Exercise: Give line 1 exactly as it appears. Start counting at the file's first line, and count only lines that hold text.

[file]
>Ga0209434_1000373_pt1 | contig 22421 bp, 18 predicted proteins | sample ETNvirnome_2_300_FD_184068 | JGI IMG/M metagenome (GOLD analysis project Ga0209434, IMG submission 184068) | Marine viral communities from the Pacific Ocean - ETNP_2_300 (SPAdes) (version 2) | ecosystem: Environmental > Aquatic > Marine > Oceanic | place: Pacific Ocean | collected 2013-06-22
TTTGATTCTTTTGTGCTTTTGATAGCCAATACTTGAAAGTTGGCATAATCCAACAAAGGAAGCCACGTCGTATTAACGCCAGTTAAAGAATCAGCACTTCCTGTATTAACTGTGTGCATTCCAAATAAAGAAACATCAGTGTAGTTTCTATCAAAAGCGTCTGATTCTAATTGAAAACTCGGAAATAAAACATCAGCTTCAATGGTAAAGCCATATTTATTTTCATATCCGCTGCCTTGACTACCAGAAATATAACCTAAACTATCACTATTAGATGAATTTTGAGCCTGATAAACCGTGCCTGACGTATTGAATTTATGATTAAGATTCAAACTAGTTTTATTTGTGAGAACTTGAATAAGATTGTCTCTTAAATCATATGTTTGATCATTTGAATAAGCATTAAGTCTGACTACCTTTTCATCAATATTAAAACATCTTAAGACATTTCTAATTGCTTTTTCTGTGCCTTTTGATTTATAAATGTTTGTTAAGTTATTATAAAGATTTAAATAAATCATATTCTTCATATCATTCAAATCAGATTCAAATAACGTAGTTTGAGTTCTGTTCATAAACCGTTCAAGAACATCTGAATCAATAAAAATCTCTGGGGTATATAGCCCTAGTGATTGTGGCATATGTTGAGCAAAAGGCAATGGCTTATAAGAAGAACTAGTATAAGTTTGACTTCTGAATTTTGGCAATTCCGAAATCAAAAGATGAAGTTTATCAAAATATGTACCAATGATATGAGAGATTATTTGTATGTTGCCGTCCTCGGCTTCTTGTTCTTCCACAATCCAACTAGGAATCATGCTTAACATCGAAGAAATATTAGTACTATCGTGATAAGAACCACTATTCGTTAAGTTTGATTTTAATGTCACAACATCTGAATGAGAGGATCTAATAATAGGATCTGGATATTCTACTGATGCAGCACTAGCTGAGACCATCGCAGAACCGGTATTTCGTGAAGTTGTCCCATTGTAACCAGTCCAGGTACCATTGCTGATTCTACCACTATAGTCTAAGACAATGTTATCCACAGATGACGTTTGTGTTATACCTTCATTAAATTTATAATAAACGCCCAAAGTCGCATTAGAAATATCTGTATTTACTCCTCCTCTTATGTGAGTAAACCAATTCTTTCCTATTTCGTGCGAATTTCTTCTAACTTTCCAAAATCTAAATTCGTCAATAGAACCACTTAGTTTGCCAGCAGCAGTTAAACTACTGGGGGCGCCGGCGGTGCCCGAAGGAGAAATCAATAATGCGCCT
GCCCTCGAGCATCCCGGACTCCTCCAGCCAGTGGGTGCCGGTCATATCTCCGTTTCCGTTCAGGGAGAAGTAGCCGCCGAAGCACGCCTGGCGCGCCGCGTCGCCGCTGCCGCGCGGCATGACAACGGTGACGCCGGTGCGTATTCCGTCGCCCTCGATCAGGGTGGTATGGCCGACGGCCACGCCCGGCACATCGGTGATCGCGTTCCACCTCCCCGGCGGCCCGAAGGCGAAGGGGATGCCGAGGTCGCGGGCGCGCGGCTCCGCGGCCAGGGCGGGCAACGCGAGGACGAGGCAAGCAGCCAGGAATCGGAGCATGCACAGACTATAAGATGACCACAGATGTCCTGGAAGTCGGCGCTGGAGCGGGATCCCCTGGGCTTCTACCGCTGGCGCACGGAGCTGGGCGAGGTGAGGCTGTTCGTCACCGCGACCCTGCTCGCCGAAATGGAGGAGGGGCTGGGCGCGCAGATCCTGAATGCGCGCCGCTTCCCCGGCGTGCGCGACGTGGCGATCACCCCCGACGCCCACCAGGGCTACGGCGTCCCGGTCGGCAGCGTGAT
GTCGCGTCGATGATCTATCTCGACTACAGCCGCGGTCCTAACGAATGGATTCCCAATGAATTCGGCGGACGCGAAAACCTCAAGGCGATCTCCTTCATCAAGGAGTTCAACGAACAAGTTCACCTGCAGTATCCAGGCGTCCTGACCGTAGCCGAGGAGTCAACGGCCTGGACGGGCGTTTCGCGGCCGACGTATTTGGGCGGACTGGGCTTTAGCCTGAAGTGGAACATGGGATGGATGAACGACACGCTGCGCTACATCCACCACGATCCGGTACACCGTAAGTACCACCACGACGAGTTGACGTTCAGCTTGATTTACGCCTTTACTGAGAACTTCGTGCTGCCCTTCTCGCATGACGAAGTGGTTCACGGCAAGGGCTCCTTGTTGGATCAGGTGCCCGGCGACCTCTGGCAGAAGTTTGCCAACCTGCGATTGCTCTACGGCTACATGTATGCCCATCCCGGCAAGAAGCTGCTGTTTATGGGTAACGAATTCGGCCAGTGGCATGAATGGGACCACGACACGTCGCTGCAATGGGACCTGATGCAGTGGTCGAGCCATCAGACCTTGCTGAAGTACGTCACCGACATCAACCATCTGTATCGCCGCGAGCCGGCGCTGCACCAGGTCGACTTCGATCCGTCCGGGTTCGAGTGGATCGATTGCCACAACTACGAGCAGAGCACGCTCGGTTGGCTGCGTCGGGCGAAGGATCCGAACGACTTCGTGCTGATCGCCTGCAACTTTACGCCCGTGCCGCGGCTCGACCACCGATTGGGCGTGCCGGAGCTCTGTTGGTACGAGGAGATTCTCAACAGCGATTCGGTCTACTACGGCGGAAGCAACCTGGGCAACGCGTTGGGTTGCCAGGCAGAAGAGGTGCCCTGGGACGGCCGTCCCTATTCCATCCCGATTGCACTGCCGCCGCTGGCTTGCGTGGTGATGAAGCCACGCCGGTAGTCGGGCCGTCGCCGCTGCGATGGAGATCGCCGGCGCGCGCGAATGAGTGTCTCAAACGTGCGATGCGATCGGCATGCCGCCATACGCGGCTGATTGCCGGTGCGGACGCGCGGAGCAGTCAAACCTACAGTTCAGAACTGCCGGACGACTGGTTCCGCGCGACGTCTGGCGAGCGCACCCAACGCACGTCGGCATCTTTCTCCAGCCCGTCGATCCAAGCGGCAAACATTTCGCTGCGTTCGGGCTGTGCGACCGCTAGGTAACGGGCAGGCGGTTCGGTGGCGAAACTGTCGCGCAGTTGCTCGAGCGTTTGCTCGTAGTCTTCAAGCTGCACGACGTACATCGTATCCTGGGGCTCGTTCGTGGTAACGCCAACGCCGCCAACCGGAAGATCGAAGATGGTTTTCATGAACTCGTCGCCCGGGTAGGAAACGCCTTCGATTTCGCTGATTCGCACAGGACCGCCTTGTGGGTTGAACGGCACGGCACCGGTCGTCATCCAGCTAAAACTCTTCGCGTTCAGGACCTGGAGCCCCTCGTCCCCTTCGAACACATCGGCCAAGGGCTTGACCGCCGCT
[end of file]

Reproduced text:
>Ga0209434_1000373_pt1 | contig 22421 bp, 18 predicted proteins | sample ETNvirnome_2_300_FD_184068 | JGI IMG/M metagenome (GOLD analysis project Ga0209434, IMG submission 184068) | Marine viral communities from the Pacific Ocean - ETNP_2_300 (SPAdes) (version 2) | ecosystem: Environmental > Aquatic > Marine > Oceanic | place: Pacific Ocean | collected 2013-06-22